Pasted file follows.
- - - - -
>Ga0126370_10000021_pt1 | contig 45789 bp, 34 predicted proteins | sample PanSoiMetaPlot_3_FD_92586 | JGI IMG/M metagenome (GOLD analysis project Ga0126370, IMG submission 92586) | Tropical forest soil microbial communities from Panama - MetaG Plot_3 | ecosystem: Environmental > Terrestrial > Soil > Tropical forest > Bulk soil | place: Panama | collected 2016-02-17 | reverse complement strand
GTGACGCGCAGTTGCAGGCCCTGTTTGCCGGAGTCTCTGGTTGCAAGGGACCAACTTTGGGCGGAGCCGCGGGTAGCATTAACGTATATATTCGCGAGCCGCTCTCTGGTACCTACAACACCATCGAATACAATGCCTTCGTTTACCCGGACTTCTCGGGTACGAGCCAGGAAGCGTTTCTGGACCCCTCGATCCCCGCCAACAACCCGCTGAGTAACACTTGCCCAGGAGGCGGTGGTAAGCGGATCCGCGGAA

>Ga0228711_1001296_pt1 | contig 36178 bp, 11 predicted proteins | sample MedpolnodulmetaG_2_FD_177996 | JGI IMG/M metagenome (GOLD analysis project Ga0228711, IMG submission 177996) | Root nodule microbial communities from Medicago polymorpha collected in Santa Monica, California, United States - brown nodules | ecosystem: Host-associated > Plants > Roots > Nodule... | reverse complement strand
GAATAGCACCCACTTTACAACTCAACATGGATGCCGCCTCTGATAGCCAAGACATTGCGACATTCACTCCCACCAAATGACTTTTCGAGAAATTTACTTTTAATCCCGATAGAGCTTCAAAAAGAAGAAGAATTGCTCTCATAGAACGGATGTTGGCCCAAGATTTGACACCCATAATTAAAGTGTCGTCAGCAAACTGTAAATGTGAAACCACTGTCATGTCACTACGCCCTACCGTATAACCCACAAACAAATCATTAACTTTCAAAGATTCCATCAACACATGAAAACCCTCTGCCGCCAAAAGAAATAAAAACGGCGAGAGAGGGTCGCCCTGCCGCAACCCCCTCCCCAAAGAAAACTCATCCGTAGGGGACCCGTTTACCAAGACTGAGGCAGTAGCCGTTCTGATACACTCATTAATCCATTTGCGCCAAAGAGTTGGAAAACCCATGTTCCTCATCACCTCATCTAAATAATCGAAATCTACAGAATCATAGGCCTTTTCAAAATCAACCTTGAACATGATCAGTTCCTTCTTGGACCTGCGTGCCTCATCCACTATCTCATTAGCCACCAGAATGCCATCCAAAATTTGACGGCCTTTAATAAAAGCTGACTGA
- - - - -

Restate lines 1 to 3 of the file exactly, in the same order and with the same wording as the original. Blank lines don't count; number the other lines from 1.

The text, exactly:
>Ga0126370_10000021_pt1 | contig 45789 bp, 34 predicted proteins | sample PanSoiMetaPlot_3_FD_92586 | JGI IMG/M metagenome (GOLD analysis project Ga0126370, IMG submission 92586) | Tropical forest soil microbial communities from Panama - MetaG Plot_3 | ecosystem: Environmental > Terrestrial > Soil > Tropical forest > Bulk soil | place: Panama | collected 2016-02-17 | reverse complement strand
GTGACGCGCAGTTGCAGGCCCTGTTTGCCGGAGTCTCTGGTTGCAAGGGACCAACTTTGGGCGGAGCCGCGGGTAGCATTAACGTATATATTCGCGAGCCGCTCTCTGGTACCTACAACACCATCGAATACAATGCCTTCGTTTACCCGGACTTCTCGGGTACGAGCCAGGAAGCGTTTCTGGACCCCTCGATCCCCGCCAACAACCCGCTGAGTAACACTTGCCCAGGAGGCGGTGGTAAGCGGATCCGCGGAA

>Ga0228711_1001296_pt1 | contig 36178 bp, 11 predicted proteins | sample MedpolnodulmetaG_2_FD_177996 | JGI IMG/M metagenome (GOLD analysis project Ga0228711, IMG submission 177996) | Root nodule microbial communities from Medicago polymorpha collected in Santa Monica, California, United States - brown nodules | ecosystem: Host-associated > Plants > Roots > Nodule... | reverse complement strand